Campus Reform | Johns Hopkins doctor: Closed schools are an ‘American disgrace’

Johns Hopkins doctor: Closed schools are an ‘American disgrace’

A Johns Hopkins University medical expert said that closed schools are an “American disgrace.”

He denounced officials’ decisions to close down schools and pointed out groupthink in the medical community.

A Johns Hopkins University medical professor said that closed schools are an “American disgrace.”

Dr. Marty Makary — a professor at Johns Hopkins University’s prestigious School of Medicine and a Fox News contributor — said during an interview with “Coffee With Closers” ripped public health officials’ response to the COVID-19 pandemic. 

During the interview, Makary explained his thinking on herd immunity and his correct prediction that the United States would see a slowing of COVID-19 infections by April of 2021.

“What we’re seeing is a divergence in the data right now. You’re going to see two pandemics — one among at-risk people and the other is among young people who are healthy,” he said.

[RELATED: Race-based COVID vaccine distribution is needed, profs say, because US is racist]

Makary also challenged Dr. Fauci’s representation of herd immunity.

“When people say we need to vaccinate 70-85% of the population in order to reach herd immunity — which is a quote you’ll hear again and again, especially coming from Dr. Fauci — that’s not true,” he remarked. “Because half the country has natural immunity from prior infection. And some doctors — especially the old school doctors — have dismissed that.”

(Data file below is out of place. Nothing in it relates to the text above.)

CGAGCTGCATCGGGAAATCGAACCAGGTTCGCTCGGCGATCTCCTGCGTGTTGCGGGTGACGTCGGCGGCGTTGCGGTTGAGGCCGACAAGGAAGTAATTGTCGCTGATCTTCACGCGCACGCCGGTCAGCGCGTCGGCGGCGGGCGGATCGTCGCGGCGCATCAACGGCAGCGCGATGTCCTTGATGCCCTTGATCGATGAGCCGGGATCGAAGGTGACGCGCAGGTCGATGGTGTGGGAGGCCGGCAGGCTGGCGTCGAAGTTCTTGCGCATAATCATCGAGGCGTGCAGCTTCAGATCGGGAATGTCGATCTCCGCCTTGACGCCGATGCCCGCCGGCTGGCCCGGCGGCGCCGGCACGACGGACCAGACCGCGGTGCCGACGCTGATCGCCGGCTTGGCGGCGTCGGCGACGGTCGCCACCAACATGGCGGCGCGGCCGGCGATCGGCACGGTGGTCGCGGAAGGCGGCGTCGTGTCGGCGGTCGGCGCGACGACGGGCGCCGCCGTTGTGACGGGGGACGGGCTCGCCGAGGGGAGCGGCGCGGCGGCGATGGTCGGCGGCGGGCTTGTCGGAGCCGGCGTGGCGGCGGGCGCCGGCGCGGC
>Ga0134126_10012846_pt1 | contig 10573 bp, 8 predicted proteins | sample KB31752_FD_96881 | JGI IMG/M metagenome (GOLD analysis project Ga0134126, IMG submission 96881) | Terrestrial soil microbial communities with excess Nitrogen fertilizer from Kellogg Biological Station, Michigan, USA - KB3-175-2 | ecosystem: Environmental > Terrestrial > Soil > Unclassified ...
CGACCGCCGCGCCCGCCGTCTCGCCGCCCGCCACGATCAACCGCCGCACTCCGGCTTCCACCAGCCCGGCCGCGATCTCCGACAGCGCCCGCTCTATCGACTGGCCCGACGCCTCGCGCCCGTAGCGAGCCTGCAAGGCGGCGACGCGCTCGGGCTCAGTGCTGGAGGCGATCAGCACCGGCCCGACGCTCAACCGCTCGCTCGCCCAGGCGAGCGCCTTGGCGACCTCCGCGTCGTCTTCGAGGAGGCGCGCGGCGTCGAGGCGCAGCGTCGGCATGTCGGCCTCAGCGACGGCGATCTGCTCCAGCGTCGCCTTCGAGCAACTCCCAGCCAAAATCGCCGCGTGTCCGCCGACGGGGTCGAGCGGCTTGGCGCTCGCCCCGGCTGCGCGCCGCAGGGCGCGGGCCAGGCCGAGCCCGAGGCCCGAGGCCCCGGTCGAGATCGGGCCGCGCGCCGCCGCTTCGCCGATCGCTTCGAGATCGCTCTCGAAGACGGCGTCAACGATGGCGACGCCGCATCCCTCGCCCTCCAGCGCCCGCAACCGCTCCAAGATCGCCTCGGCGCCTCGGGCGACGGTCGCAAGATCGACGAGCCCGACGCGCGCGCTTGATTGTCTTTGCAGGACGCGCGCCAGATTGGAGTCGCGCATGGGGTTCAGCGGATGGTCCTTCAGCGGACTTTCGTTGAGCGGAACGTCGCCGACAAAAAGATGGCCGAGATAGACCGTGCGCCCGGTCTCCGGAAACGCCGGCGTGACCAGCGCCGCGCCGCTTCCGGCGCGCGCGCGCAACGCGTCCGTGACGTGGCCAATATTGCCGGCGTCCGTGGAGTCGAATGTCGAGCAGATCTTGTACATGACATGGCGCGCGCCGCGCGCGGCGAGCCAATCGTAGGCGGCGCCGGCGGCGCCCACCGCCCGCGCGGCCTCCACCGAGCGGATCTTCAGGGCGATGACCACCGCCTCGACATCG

Makary was particularly critical of medical officials’ decisions to close schools and slammed groupthink in the medical community.

[RELATED: Students sue UT-Austin over COVID-era tuition]

“Why do adults get their bowling alleys and restaurants, but kids are shut out of their livelihoods?” he said. “It’s an American disgrace. And I think what we’ve lost a little bit in the medical profession is to speak your mind. Too many people are worried about what folks are gonna think of you.”

Noting that self-harm claims among children have risen several hundred percent since the beginning of the pandemic, Makary said that “from a medical standpoint, from a public health standpoint, kids need to be in school.”

Campus Reform recently reported that the editorial team of a student newspaper at Johns Hopkins retracted an article featuring a university study claiming that COVID-19 did not significantly increase the death rate in 2020.

[RELATED: Johns Hopkins newspaper removes study examining COVID death rate]

One editor said that the article was being used to spread “dangerous inaccuracies” online.

Campus Reform reached out to Makary for comment; this article will be updated accordingly.

Follow Ben Zeisloft on twitter.